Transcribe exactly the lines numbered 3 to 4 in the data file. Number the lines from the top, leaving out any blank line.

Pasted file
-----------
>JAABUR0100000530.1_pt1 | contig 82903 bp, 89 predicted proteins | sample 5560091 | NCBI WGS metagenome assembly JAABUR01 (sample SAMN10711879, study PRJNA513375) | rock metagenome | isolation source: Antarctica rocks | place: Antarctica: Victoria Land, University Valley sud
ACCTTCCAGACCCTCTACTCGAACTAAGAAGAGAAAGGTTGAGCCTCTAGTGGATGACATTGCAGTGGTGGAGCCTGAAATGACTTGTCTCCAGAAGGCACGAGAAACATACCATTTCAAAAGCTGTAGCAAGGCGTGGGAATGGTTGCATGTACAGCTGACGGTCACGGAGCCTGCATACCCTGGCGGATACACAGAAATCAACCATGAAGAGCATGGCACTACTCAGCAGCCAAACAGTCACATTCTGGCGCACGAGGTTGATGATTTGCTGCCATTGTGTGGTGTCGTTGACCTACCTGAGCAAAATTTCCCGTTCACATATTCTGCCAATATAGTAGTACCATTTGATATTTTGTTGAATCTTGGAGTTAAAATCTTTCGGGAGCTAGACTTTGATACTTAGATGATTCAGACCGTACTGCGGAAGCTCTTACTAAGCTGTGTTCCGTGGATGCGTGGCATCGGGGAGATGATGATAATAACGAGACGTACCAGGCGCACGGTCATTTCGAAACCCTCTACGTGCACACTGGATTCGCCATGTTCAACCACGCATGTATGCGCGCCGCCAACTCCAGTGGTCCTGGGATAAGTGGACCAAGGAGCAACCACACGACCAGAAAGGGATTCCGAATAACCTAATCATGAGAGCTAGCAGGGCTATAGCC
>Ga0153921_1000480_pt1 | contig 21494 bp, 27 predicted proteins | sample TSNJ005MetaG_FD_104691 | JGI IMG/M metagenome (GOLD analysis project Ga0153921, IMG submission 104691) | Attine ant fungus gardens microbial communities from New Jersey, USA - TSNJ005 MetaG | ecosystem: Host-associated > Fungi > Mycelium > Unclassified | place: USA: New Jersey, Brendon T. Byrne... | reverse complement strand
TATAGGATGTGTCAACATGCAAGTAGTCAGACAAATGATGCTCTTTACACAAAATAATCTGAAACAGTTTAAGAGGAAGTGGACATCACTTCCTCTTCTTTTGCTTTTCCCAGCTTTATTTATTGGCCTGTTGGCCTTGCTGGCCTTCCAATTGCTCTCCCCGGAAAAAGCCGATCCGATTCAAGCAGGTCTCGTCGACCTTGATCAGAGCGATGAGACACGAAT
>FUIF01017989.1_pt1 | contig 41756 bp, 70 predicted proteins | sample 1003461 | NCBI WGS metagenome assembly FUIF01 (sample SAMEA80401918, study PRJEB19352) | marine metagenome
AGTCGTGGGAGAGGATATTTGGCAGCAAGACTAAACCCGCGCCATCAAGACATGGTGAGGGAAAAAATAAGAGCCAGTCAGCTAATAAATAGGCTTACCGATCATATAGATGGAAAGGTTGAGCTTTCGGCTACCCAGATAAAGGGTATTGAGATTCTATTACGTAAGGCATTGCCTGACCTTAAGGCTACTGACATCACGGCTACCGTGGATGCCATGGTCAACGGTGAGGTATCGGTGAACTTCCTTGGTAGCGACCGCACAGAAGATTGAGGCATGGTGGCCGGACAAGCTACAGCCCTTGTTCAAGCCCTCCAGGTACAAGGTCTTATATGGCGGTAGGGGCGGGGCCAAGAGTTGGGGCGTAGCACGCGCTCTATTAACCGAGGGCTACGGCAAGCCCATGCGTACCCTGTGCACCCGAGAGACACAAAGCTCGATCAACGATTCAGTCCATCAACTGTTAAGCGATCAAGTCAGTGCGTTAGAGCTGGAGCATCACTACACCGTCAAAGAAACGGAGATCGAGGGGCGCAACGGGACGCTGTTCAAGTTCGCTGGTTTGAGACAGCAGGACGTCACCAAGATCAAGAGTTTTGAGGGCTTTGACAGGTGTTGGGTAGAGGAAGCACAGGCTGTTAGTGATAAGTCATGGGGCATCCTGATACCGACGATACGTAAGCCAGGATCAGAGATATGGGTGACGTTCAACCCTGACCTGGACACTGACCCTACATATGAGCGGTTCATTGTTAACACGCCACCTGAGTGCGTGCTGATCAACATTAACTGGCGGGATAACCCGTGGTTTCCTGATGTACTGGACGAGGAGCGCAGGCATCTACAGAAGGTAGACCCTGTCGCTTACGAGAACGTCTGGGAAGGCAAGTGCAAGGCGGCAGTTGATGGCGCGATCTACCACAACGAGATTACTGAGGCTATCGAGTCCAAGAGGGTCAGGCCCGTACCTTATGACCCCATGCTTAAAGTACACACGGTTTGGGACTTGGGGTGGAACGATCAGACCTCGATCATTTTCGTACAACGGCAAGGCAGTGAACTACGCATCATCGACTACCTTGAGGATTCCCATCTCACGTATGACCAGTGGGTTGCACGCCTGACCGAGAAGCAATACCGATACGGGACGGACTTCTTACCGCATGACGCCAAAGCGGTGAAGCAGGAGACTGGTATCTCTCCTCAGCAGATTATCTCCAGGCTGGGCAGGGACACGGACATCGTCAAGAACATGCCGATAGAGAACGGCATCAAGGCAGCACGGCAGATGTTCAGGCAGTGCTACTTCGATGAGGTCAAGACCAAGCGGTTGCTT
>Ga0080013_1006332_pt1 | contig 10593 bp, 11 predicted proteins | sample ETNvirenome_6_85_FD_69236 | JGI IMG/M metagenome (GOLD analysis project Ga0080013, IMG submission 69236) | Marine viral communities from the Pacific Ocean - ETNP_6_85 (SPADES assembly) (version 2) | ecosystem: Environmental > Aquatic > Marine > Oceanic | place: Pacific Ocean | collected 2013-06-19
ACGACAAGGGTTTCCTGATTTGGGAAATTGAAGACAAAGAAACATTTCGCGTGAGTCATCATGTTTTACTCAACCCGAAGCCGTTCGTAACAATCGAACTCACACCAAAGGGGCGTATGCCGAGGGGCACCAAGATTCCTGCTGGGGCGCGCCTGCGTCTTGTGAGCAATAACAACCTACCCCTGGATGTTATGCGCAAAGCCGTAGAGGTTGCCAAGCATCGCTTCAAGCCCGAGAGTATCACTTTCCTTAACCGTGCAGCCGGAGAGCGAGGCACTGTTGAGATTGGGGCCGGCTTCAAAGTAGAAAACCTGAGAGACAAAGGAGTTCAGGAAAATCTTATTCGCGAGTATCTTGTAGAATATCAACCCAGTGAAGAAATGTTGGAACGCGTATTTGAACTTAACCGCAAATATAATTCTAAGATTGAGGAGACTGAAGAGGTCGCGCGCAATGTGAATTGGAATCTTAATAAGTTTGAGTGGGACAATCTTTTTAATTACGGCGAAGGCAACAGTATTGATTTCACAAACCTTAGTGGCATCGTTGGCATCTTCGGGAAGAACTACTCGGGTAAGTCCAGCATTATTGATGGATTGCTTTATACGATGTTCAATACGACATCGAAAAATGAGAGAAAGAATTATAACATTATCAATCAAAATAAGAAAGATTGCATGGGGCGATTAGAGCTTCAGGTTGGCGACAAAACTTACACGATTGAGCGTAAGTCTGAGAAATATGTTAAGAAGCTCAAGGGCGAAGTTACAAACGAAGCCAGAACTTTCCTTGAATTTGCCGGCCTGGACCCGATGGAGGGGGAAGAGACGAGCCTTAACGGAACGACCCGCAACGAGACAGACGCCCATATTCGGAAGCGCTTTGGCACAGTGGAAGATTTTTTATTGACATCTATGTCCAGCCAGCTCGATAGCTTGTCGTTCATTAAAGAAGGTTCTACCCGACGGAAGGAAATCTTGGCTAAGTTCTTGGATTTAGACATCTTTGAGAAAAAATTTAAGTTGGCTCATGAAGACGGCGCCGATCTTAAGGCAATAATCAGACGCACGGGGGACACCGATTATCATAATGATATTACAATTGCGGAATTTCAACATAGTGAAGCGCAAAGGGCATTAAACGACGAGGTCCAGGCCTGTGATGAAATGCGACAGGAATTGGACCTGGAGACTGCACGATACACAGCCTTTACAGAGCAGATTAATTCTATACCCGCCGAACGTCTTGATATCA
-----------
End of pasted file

>Ga0153921_1000480_pt1 | contig 21494 bp, 27 predicted proteins | sample TSNJ005MetaG_FD_104691 | JGI IMG/M metagenome (GOLD analysis project Ga0153921, IMG submission 104691) | Attine ant fungus gardens microbial communities from New Jersey, USA - TSNJ005 MetaG | ecosystem: Host-associated > Fungi > Mycelium > Unclassified | place: USA: New Jersey, Brendon T. Byrne... | reverse complement strand
TATAGGATGTGTCAACATGCAAGTAGTCAGACAAATGATGCTCTTTACACAAAATAATCTGAAACAGTTTAAGAGGAAGTGGACATCACTTCCTCTTCTTTTGCTTTTCCCAGCTTTATTTATTGGCCTGTTGGCCTTGCTGGCCTTCCAATTGCTCTCCCCGGAAAAAGCCGATCCGATTCAAGCAGGTCTCGTCGACCTTGATCAGAGCGATGAGACACGAAT